Reference(s)

ILOAT Judgment(s): 4444

Keywords

disciplinary measure; discretion; role of the tribunal

Consideration 10

Extract:

Inasmuch as the Appeal Board’s role in an internal appeal is an advisory one, the Director General may depart from its recommendations provided that she or he must state clear and cogent reasons for doing so (see, for example, Judgment 2699, consideration 24).

Reference(s)

ILOAT Judgment(s): 2699

Keywords

disciplinary measure; final decision; motivation; disciplinary body

Consideration 11

Extract:

Regarding the severity of the disciplinary measure, the Tribunal’s case law has it that “[t]he disciplinary authority within an international organisation has a discretion to choose the disciplinary measure imposed on an official for misconduct. However, its decision must always respect the principle of proportionality which applies in this area” (see, for example, Judgments 3971, consideration 17, 3953, consideration 14, 3944, consideration 12, and 3640, consideration 29). The question is whether or not, in the instant case, the sanction of demotion from grade P4 to P3 imposed upon the complainant for a period of two years was disproportionate to the misconduct that was established. In reviewing the proportionality of the sanction, the Tribunal cannot substitute its evaluation for that of the disciplinary authority, the Tribunal limits itself to assessing whether the decision falls within the range of acceptability. Lack of proportionality is to be treated as an error of law warranting the setting aside of a disciplinary measure even though a decision in that regard is discretionary in nature. In determining whether disciplinary action is disproportionate to the offence, both objective and subjective features are to be taken into account (see Judgment 4478, consideration 11, and the case law cited therein).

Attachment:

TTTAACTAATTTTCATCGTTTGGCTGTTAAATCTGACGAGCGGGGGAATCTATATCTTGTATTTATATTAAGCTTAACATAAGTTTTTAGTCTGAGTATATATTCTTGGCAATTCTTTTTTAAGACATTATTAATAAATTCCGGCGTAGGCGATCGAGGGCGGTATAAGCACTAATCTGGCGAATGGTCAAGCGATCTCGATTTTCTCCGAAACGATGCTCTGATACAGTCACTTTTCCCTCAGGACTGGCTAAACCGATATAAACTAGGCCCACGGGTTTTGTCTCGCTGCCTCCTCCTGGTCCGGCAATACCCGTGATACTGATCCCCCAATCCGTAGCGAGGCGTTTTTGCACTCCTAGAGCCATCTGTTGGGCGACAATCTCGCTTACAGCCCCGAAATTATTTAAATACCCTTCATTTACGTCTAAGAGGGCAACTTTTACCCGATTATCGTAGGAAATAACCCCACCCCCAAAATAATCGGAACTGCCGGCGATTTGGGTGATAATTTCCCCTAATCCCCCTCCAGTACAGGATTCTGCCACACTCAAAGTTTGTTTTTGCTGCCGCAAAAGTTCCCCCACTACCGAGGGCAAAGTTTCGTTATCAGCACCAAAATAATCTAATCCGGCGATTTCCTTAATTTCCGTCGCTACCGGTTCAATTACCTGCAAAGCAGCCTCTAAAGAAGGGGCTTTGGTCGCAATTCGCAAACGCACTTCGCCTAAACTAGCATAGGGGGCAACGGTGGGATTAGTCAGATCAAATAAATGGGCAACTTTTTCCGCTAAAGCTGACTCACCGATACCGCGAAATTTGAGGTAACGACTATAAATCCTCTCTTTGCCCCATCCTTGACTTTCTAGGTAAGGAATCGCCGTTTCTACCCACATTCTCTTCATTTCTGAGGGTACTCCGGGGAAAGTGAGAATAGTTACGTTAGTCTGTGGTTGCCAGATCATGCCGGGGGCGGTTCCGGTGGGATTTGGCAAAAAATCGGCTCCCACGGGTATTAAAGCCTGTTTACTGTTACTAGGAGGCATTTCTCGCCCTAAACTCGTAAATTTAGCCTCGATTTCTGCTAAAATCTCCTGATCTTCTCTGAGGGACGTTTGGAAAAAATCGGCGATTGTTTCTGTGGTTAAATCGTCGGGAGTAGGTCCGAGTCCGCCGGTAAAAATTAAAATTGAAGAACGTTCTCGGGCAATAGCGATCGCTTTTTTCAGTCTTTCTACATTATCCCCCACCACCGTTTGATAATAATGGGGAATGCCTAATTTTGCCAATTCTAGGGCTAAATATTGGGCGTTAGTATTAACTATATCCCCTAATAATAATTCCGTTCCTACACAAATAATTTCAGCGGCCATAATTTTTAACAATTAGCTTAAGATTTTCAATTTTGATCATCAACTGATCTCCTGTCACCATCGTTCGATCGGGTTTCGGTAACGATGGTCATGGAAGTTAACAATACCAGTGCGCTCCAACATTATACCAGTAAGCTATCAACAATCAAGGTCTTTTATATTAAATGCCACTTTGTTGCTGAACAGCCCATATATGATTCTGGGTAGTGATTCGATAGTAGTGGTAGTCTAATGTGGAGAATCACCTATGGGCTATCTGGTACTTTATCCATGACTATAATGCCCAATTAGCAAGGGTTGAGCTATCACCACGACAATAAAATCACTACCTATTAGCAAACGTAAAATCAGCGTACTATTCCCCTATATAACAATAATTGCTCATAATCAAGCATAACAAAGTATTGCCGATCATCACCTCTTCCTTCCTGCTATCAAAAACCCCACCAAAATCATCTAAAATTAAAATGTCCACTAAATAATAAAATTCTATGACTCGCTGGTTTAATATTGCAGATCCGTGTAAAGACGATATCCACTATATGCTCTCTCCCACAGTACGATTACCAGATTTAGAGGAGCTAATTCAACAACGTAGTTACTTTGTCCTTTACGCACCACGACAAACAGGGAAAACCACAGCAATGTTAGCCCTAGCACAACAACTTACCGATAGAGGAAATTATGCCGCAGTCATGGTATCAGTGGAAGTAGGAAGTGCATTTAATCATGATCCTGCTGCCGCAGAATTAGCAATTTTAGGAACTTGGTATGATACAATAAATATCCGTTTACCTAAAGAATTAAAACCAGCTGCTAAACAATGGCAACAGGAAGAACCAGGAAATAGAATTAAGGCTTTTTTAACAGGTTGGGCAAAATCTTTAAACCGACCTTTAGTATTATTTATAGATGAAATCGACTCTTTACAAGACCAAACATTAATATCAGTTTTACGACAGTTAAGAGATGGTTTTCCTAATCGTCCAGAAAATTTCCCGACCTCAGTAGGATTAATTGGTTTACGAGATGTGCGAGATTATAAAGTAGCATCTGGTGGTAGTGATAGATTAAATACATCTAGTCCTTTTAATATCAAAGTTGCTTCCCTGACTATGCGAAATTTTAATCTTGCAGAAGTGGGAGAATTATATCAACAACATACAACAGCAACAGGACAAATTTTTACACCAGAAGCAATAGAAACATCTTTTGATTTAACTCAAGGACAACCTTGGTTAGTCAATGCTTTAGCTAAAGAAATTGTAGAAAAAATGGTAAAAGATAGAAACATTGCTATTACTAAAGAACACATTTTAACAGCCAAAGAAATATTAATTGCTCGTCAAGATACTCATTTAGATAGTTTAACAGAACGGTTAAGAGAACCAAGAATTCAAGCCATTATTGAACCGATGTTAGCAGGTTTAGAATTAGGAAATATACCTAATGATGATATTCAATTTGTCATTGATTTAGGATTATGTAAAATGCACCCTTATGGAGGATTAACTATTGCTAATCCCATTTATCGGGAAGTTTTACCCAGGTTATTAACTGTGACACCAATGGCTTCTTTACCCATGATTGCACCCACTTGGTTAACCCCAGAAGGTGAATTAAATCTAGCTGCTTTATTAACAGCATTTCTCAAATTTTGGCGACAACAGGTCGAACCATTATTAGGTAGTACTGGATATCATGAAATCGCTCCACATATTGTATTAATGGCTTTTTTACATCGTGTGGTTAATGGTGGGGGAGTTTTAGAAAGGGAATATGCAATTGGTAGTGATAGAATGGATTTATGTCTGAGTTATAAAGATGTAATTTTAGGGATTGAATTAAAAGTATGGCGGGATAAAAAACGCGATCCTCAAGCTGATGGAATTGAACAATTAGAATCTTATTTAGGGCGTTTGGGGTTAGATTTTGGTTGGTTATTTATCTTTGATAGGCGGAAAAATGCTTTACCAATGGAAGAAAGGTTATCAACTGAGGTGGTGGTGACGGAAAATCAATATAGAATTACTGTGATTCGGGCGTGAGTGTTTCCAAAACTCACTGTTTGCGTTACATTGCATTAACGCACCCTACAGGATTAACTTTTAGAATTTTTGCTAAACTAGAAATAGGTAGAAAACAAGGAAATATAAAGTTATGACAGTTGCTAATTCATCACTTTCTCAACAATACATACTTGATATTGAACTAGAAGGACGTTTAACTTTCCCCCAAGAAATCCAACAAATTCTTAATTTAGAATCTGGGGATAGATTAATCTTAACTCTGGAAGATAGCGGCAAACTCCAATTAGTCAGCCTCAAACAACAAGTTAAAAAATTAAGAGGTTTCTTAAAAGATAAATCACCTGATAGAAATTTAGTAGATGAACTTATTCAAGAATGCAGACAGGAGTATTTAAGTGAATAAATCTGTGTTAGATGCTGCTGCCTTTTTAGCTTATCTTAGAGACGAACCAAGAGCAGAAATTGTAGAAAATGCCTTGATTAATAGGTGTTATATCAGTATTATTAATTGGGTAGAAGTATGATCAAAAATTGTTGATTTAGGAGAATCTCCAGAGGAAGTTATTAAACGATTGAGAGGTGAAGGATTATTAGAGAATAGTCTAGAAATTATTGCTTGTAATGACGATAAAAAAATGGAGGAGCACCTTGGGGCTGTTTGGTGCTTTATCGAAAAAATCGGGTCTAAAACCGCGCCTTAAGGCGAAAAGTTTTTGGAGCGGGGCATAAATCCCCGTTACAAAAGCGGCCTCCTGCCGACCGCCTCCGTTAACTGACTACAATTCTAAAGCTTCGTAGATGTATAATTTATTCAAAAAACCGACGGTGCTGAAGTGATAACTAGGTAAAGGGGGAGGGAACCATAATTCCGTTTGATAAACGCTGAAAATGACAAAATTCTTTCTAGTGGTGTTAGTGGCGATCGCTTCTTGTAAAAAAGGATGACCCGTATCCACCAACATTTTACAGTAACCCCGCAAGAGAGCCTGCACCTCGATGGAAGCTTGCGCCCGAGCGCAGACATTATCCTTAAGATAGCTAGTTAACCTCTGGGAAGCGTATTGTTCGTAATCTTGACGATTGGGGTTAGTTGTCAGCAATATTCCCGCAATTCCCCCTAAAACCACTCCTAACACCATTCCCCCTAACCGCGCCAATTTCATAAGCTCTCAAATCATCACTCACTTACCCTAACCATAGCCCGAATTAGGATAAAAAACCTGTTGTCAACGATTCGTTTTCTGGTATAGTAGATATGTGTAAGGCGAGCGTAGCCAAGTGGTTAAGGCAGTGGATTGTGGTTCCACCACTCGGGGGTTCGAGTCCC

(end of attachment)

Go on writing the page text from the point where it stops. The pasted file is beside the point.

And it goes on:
Reference(s)

ILOAT Judgment(s): 3640, 3944, 3971, 4478

Keywords

proportionality; disciplinary measure

Consideration 17

Extract:

[T]he impugned decision will be set aside to the extent that it found that demotion from grade P4, step PP1 to grade P3, step PP2 for a period of two years was a proportionate disciplinary measure. The matter will be remitted to WIPO for reconsideration of whether, in all the circumstances, any lesser disciplinary sanction should be imposed and, if so, what.
As a result of setting aside the impugned decision to the extent determined in this consideration, WIPO will be ordered to reimburse the complainant, as material damages, all salaries and allowances which she would have been paid if the disciplinary sanction of demotion was not imposed upon her.

Keywords

decision quashed; disciplinary measure; material damages



 
Last updated: 18.07.2022 ^ top